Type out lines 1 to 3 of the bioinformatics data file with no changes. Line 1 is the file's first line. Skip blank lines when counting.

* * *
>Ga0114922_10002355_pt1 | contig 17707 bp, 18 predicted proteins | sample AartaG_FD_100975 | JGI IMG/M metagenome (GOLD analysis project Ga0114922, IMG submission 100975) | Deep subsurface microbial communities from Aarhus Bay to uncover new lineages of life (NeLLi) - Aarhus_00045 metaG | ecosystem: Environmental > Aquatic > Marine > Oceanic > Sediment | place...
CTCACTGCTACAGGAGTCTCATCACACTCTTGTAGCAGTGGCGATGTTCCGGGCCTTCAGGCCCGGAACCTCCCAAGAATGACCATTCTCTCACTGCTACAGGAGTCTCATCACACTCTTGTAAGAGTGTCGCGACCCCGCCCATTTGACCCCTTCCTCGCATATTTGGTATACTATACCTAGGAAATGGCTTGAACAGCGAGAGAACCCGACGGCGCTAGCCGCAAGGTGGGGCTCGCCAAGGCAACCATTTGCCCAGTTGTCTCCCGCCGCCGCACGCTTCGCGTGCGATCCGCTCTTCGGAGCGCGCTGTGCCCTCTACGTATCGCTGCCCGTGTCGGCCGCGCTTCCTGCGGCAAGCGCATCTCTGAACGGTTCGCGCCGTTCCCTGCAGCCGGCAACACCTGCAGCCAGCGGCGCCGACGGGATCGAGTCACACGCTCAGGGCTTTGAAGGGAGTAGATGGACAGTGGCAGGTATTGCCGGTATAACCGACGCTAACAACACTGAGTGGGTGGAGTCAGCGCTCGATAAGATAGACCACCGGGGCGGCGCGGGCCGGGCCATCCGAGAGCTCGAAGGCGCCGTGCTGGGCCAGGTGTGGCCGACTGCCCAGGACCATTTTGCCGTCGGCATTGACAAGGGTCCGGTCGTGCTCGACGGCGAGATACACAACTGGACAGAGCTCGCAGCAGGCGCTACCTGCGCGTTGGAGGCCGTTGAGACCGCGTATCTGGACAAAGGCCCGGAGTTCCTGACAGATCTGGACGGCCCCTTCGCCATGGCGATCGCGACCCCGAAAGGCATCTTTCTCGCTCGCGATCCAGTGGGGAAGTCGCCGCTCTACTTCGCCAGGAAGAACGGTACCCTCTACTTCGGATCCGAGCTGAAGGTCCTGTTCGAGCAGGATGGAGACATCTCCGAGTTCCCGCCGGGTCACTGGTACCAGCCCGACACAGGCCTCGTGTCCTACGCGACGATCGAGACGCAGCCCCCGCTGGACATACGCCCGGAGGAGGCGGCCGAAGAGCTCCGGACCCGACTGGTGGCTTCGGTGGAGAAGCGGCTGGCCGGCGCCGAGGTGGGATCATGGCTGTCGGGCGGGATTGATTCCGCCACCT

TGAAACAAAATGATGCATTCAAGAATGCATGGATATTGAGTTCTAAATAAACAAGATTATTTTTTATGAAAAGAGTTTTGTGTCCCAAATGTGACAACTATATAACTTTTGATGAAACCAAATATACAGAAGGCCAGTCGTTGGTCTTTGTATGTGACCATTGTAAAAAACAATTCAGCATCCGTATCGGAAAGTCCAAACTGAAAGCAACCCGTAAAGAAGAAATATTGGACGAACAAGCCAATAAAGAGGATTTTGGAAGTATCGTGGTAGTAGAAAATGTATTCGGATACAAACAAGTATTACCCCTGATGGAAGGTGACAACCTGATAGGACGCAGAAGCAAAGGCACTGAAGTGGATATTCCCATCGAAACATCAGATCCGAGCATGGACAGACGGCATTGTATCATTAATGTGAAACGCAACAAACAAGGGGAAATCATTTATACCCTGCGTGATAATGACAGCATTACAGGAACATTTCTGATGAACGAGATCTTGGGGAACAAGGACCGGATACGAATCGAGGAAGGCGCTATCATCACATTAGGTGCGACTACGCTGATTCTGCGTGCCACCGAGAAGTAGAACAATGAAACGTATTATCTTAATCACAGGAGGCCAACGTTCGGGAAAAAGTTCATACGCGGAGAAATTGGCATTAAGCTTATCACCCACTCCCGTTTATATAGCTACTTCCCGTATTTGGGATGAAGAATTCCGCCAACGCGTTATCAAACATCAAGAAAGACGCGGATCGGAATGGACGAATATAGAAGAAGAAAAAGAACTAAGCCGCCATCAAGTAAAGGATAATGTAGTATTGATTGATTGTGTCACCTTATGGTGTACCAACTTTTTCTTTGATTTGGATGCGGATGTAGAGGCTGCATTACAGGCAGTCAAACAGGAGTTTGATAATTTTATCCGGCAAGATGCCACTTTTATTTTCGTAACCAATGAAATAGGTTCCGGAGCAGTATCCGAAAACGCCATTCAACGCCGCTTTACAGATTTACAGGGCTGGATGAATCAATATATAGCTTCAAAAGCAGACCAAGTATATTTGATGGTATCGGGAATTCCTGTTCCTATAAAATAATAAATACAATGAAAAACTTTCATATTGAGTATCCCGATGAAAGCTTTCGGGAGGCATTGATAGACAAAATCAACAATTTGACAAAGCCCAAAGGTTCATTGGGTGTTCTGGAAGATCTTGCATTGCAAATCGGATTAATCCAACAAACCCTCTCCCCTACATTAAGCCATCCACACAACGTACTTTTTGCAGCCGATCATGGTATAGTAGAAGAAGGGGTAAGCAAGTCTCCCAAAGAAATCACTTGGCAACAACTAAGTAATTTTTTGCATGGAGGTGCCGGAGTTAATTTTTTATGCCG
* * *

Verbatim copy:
>Ga0114922_10002355_pt1 | contig 17707 bp, 18 predicted proteins | sample AartaG_FD_100975 | JGI IMG/M metagenome (GOLD analysis project Ga0114922, IMG submission 100975) | Deep subsurface microbial communities from Aarhus Bay to uncover new lineages of life (NeLLi) - Aarhus_00045 metaG | ecosystem: Environmental > Aquatic > Marine > Oceanic > Sediment | place...
CTCACTGCTACAGGAGTCTCATCACACTCTTGTAGCAGTGGCGATGTTCCGGGCCTTCAGGCCCGGAACCTCCCAAGAATGACCATTCTCTCACTGCTACAGGAGTCTCATCACACTCTTGTAAGAGTGTCGCGACCCCGCCCATTTGACCCCTTCCTCGCATATTTGGTATACTATACCTAGGAAATGGCTTGAACAGCGAGAGAACCCGACGGCGCTAGCCGCAAGGTGGGGCTCGCCAAGGCAACCATTTGCCCAGTTGTCTCCCGCCGCCGCACGCTTCGCGTGCGATCCGCTCTTCGGAGCGCGCTGTGCCCTCTACGTATCGCTGCCCGTGTCGGCCGCGCTTCCTGCGGCAAGCGCATCTCTGAACGGTTCGCGCCGTTCCCTGCAGCCGGCAACACCTGCAGCCAGCGGCGCCGACGGGATCGAGTCACACGCTCAGGGCTTTGAAGGGAGTAGATGGACAGTGGCAGGTATTGCCGGTATAACCGACGCTAACAACACTGAGTGGGTGGAGTCAGCGCTCGATAAGATAGACCACCGGGGCGGCGCGGGCCGGGCCATCCGAGAGCTCGAAGGCGCCGTGCTGGGCCAGGTGTGGCCGACTGCCCAGGACCATTTTGCCGTCGGCATTGACAAGGGTCCGGTCGTGCTCGACGGCGAGATACACAACTGGACAGAGCTCGCAGCAGGCGCTACCTGCGCGTTGGAGGCCGTTGAGACCGCGTATCTGGACAAAGGCCCGGAGTTCCTGACAGATCTGGACGGCCCCTTCGCCATGGCGATCGCGACCCCGAAAGGCATCTTTCTCGCTCGCGATCCAGTGGGGAAGTCGCCGCTCTACTTCGCCAGGAAGAACGGTACCCTCTACTTCGGATCCGAGCTGAAGGTCCTGTTCGAGCAGGATGGAGACATCTCCGAGTTCCCGCCGGGTCACTGGTACCAGCCCGACACAGGCCTCGTGTCCTACGCGACGATCGAGACGCAGCCCCCGCTGGACATACGCCCGGAGGAGGCGGCCGAAGAGCTCCGGACCCGACTGGTGGCTTCGGTGGAGAAGCGGCTGGCCGGCGCCGAGGTGGGATCATGGCTGTCGGGCGGGATTGATTCCGCCACCT

TGAAACAAAATGATGCATTCAAGAATGCATGGATATTGAGTTCTAAATAAACAAGATTATTTTTTATGAAAAGAGTTTTGTGTCCCAAATGTGACAACTATATAACTTTTGATGAAACCAAATATACAGAAGGCCAGTCGTTGGTCTTTGTATGTGACCATTGTAAAAAACAATTCAGCATCCGTATCGGAAAGTCCAAACTGAAAGCAACCCGTAAAGAAGAAATATTGGACGAACAAGCCAATAAAGAGGATTTTGGAAGTATCGTGGTAGTAGAAAATGTATTCGGATACAAACAAGTATTACCCCTGATGGAAGGTGACAACCTGATAGGACGCAGAAGCAAAGGCACTGAAGTGGATATTCCCATCGAAACATCAGATCCGAGCATGGACAGACGGCATTGTATCATTAATGTGAAACGCAACAAACAAGGGGAAATCATTTATACCCTGCGTGATAATGACAGCATTACAGGAACATTTCTGATGAACGAGATCTTGGGGAACAAGGACCGGATACGAATCGAGGAAGGCGCTATCATCACATTAGGTGCGACTACGCTGATTCTGCGTGCCACCGAGAAGTAGAACAATGAAACGTATTATCTTAATCACAGGAGGCCAACGTTCGGGAAAAAGTTCATACGCGGAGAAATTGGCATTAAGCTTATCACCCACTCCCGTTTATATAGCTACTTCCCGTATTTGGGATGAAGAATTCCGCCAACGCGTTATCAAACATCAAGAAAGACGCGGATCGGAATGGACGAATATAGAAGAAGAAAAAGAACTAAGCCGCCATCAAGTAAAGGATAATGTAGTATTGATTGATTGTGTCACCTTATGGTGTACCAACTTTTTCTTTGATTTGGATGCGGATGTAGAGGCTGCATTACAGGCAGTCAAACAGGAGTTTGATAATTTTATCCGGCAAGATGCCACTTTTATTTTCGTAACCAATGAAATAGGTTCCGGAGCAGTATCCGAAAACGCCATTCAACGCCGCTTTACAGATTTACAGGGCTGGATGAATCAATATATAGCTTCAAAAGCAGACCAAGTATATTTGATGGTATCGGGAATTCCTGTTCCTATAAAATAATAAATACAATGAAAAACTTTCATATTGAGTATCCCGATGAAAGCTTTCGGGAGGCATTGATAGACAAAATCAACAATTTGACAAAGCCCAAAGGTTCATTGGGTGTTCTGGAAGATCTTGCATTGCAAATCGGATTAATCCAACAAACCCTCTCCCCTACATTAAGCCATCCACACAACGTACTTTTTGCAGCCGATCATGGTATAGTAGAAGAAGGGGTAAGCAAGTCTCCCAAAGAAATCACTTGGCAACAACTAAGTAATTTTTTGCATGGAGGTGCCGGAGTTAATTTTTTATGCCG